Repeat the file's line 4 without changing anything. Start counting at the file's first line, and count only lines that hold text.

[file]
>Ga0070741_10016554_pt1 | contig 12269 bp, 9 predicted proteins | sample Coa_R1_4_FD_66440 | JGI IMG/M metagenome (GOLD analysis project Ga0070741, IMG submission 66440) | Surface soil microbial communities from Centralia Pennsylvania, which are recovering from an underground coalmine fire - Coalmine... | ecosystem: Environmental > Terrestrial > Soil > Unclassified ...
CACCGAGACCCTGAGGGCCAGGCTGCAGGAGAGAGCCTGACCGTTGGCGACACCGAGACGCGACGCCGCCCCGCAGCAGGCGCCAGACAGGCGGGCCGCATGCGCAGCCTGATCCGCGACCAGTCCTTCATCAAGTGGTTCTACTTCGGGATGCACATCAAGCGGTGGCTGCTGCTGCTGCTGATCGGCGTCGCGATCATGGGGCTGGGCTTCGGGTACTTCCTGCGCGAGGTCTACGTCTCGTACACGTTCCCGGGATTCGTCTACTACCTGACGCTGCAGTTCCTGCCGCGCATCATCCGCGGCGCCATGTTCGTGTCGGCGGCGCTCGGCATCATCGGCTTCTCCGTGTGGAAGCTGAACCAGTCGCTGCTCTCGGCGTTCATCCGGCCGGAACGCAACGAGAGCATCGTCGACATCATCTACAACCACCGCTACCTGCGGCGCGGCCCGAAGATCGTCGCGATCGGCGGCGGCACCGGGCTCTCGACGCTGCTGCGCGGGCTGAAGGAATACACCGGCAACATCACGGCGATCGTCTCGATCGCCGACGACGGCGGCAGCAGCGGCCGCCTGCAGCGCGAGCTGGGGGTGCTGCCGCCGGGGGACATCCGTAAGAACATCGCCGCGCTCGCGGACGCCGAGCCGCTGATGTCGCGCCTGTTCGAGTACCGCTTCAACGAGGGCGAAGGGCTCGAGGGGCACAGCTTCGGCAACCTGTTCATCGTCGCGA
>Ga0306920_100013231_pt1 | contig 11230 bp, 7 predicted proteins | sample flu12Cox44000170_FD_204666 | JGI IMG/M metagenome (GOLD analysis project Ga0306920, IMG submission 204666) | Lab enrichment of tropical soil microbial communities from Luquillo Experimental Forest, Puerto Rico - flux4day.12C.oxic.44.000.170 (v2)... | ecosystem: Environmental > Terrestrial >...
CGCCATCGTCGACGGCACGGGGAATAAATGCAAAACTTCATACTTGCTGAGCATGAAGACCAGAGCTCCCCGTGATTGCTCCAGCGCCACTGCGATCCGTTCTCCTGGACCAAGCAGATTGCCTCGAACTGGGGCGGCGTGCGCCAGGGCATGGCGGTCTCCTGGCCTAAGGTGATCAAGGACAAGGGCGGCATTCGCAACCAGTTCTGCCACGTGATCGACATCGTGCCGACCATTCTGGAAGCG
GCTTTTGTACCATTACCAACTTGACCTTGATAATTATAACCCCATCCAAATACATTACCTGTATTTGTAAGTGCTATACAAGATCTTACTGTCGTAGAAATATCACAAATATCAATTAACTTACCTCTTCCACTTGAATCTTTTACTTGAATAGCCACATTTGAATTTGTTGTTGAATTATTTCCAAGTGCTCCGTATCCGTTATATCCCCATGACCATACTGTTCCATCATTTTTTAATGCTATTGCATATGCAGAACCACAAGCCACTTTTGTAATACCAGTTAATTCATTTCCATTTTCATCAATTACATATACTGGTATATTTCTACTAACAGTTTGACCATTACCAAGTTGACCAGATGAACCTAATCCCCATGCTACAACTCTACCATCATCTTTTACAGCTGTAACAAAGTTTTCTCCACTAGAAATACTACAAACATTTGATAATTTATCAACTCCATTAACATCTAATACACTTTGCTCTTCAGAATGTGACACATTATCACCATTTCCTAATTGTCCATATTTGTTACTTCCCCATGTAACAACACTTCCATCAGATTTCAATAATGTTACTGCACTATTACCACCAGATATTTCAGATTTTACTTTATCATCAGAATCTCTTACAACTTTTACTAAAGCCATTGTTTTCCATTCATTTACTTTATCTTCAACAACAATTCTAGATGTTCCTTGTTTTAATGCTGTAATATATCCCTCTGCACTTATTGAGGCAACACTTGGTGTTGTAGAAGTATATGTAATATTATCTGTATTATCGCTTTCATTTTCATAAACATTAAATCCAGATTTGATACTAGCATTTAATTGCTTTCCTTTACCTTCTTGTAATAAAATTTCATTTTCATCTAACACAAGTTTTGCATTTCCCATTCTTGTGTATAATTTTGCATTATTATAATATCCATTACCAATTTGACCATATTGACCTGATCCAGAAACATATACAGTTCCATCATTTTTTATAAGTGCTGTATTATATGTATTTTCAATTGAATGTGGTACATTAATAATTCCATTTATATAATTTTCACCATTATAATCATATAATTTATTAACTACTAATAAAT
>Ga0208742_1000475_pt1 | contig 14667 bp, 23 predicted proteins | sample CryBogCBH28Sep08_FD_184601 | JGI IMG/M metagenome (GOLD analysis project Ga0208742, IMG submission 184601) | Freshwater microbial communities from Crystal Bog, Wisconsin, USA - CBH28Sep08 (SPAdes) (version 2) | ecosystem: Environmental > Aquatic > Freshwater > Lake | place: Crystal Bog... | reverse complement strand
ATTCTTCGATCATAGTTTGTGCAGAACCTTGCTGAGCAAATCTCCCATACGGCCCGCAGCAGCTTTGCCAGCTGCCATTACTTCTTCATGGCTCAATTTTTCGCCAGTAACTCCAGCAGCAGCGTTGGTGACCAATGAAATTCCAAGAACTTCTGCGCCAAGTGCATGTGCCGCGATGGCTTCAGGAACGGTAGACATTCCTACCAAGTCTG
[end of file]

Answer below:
CGCCATCGTCGACGGCACGGGGAATAAATGCAAAACTTCATACTTGCTGAGCATGAAGACCAGAGCTCCCCGTGATTGCTCCAGCGCCACTGCGATCCGTTCTCCTGGACCAAGCAGATTGCCTCGAACTGGGGCGGCGTGCGCCAGGGCATGGCGGTCTCCTGGCCTAAGGTGATCAAGGACAAGGGCGGCATTCGCAACCAGTTCTGCCACGTGATCGACATCGTGCCGACCATTCTGGAAGCG